Holmes Chapel Comprehensive School

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Holmes Chapel Comprehensive School (HCCS)
Holmes Chapel Comprehensive School logo.png
Motto Preparing learners for a changing world
Established 1978
Type Academy
Headteacher Mr Denis Oliver
Chair of Governors Mrs Jackie Beard
Location Selkirk Drive
Holmes Chapel
53°11′50″N 2°22′07″W / 53.197189°N 2.368717°W / 53.197189; -2.368717Coordinates: 53°11′50″N 2°22′07″W / 53.197189°N 2.368717°W / 53.197189; -2.368717
Local authority Cheshire East
Staff c. 87 teaching
Students c. 1,225 pupils
Gender Co-educational
Ages 11–18
Houses Arley, Capesthorne, Moreton and Tatton
Colours Black and yellow
Notable Awards Sportsmark Gold; Artsmark Silver

Holmes Chapel Comprehensive School is a co-educational secondary school and sixth form centre located in Holmes Chapel, Cheshire, England. It was founded in 1978 as a purpose-built 11–18 comprehensive and sixth form. It was opened in September 1978.

The school is a designated academy and Training School which has also been accredited with both Sportsmark and Artsmark awards. It consistently performs excellently in academic performance League Tables, invariably exceeding both National and Local Education Authority

Pupil population[edit]

In total, the school community contains just over 1,200 pupils whose ages range from 11 to 18 years. Approximately 170 of these are members of the sixth form, and there are about 85 members of teaching staff. The lower school is divided into five-year groups, each containing about 200 pupils, whilst the Sixth Form is divided into two-year groups of about 75 pupils each.

The proportion of pupils with special educational needs is well below average, while the proportion of pupils with statements is average.[citation needed] Pupils with the highest levels of need mostly have specific learning difficulties (dyslexia), emotional and behavioural difficulties, or moderate learning difficulties.[citation needed] About two per cent of the pupils have minority ethnic backgrounds.[citation needed] The proportion of the pupils who are eligible for a free school meal is well below the national average and the socio-economic census data for local wards is very favourable.[citation needed]

The school's catchment area is large, and approximately half its pupils live in the surrounding towns and villages of Allostock, Brereton, Byley, Chelford, Cranage, Goostrey, Lower Peover, Middlewich, Plumley, Smallwood, Holmes Chapel and Wincham. Consequently, many pupils travel to school on private buses, provided by either Cheshire County Council or the school itself. The majority of those who live in Holmes Chapel walk, due to the school's position reasonably near the centre of the village, and about 10 to 15 pupils cycle.[citation needed] The local area is rural and generally very affluent.[citation needed]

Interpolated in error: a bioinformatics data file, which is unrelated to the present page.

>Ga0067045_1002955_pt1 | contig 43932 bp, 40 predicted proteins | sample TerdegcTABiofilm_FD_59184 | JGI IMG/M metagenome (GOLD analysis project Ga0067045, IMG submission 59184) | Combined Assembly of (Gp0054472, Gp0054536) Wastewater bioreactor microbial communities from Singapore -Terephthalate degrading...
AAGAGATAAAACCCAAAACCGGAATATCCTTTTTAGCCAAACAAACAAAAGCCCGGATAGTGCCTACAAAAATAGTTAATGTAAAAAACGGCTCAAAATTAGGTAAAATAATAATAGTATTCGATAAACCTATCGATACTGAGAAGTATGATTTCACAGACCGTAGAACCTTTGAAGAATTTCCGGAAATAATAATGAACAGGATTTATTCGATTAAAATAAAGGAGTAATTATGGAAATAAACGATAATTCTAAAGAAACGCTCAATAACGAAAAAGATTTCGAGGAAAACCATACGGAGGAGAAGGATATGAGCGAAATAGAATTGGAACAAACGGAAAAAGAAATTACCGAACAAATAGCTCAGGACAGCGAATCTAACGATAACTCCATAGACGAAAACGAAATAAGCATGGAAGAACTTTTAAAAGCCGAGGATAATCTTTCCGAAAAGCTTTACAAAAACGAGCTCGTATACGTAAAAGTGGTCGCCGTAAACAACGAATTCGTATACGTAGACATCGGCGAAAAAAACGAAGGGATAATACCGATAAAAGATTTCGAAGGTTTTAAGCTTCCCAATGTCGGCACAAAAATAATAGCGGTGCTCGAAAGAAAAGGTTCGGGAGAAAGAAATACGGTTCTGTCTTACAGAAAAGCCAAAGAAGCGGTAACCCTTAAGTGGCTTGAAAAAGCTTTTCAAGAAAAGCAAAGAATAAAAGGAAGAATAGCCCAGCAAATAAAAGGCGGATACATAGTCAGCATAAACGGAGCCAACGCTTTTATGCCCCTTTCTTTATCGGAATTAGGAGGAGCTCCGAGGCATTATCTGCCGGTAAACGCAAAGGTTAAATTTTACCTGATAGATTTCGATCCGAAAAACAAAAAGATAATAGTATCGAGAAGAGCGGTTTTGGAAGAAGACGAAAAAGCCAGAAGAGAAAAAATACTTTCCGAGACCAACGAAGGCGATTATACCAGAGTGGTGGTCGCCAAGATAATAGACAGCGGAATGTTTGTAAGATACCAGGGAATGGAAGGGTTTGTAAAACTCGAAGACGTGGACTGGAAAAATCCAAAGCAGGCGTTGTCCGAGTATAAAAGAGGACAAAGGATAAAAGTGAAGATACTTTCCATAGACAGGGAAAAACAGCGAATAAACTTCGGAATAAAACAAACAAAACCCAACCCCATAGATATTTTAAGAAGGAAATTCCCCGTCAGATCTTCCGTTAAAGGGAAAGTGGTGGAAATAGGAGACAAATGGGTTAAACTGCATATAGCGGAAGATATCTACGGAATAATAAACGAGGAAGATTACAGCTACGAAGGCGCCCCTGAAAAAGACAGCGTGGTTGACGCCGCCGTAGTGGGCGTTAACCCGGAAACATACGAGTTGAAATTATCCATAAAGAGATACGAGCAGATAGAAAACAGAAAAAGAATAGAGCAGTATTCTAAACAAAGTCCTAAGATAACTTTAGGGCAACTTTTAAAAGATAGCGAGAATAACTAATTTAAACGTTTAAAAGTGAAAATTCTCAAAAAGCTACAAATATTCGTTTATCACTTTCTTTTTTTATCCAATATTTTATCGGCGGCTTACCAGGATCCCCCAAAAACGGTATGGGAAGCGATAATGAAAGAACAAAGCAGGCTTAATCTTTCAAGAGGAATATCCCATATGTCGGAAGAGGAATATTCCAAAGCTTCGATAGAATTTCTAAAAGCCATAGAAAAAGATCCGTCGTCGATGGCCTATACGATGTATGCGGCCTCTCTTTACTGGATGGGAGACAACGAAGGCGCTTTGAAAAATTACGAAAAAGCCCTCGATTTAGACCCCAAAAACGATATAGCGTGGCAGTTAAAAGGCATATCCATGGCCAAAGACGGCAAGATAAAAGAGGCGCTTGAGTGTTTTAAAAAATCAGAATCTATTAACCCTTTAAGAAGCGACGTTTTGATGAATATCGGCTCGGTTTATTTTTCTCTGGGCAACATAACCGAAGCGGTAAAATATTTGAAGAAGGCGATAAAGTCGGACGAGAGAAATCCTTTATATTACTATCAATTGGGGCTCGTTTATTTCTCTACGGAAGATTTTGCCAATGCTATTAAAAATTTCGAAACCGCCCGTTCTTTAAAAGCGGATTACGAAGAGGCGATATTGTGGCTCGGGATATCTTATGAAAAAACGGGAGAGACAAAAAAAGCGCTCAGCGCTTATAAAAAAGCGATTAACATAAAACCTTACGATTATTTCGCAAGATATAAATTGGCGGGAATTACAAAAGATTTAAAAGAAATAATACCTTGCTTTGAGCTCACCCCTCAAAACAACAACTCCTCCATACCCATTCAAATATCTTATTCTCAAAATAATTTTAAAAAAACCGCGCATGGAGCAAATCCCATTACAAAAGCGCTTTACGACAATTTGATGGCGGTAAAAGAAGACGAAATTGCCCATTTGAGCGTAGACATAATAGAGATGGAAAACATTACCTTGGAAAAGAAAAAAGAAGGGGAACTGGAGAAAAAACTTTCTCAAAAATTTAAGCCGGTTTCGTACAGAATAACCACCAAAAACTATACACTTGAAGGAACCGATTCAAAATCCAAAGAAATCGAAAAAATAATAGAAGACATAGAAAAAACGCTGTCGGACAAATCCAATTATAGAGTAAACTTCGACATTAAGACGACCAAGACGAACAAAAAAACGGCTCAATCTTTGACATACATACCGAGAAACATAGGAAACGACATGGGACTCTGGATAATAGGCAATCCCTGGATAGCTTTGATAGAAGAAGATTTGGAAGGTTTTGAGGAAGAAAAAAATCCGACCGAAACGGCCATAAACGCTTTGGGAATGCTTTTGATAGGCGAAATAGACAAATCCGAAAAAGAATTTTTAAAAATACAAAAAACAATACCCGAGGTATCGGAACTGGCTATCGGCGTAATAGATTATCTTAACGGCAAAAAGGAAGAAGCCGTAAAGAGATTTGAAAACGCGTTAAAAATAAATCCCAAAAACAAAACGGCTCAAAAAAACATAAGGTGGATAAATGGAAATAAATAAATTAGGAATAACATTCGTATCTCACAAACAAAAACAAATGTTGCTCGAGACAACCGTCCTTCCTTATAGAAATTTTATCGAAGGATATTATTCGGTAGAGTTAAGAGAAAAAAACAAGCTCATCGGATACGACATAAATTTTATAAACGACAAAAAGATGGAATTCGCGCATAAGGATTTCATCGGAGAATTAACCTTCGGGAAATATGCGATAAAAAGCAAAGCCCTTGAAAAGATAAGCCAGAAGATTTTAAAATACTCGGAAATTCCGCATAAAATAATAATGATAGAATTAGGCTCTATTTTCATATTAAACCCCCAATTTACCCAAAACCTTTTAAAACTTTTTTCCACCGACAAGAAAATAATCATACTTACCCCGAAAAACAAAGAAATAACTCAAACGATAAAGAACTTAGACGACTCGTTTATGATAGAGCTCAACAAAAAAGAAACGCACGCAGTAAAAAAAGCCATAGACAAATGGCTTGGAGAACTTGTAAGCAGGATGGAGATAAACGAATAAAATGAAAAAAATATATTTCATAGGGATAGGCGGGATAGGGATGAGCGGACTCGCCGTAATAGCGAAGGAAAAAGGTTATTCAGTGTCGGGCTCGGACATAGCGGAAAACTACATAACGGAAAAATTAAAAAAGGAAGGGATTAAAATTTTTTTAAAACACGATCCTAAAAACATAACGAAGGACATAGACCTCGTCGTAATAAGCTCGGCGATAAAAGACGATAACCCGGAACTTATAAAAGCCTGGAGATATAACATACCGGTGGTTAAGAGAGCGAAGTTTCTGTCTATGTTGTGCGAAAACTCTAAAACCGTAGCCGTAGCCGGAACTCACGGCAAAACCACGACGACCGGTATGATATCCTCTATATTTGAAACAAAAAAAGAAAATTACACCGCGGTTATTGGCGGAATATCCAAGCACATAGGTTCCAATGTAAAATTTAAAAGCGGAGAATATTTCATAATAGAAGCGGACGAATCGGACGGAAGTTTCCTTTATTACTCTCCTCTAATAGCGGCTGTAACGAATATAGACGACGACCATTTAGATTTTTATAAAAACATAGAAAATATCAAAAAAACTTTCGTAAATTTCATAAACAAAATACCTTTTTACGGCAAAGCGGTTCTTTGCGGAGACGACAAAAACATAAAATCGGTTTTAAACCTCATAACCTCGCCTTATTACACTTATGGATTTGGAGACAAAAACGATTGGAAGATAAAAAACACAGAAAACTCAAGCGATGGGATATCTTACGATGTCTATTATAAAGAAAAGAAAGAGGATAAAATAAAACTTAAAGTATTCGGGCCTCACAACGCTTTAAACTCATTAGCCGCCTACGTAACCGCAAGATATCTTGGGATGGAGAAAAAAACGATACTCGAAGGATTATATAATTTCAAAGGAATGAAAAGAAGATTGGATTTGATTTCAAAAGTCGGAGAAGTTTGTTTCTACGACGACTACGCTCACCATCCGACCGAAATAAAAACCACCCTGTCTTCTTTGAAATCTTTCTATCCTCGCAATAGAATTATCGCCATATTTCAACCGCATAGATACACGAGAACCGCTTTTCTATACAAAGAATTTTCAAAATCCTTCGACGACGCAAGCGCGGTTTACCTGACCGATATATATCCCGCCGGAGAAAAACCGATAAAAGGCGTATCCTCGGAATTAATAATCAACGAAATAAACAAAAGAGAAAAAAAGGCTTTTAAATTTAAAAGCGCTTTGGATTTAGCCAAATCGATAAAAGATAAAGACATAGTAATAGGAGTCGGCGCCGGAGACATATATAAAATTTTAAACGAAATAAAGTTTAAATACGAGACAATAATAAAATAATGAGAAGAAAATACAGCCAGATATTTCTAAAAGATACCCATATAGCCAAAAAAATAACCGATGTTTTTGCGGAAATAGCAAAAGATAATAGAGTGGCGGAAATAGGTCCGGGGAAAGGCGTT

The school offers a wide range of subjects, and has very broad curriculum. Pupils study the Key Stage 3 Curriculum in years 7, 8 and 9, and sit National Curriculum assessment examinations (SATs) at the end of this period.

In years 10 and 11, pupils choose which subjects they wish to continue to study (although English, Mathematics, Science, Core PE and ICT remain compulsory. Pupils then choose three 'options' to take as GCSE. It is no longer compulsory for a Humanities subject to be taken. During the two years, pupils are assessed by external qualification bodies through both coursework and examinations, and are awarded GCSE or GNVQ qualifications in all subjects in which they pass at the end of the period. Subjects offered at either GCSE or GNVQ level by the school include: Art, Business Studies, Drama, Food Technology, French, Spanish, German, Graphic Products, History, Geography, Information Communication Technology, Music, Physical Education, Religious Studies, Dance, Resistant Materials and Systems and Control.

Pupils choosing the vocational rather than traditional route in KS4 now study BTEC Media and can opt for other vocational choices such as childcare and land based studies.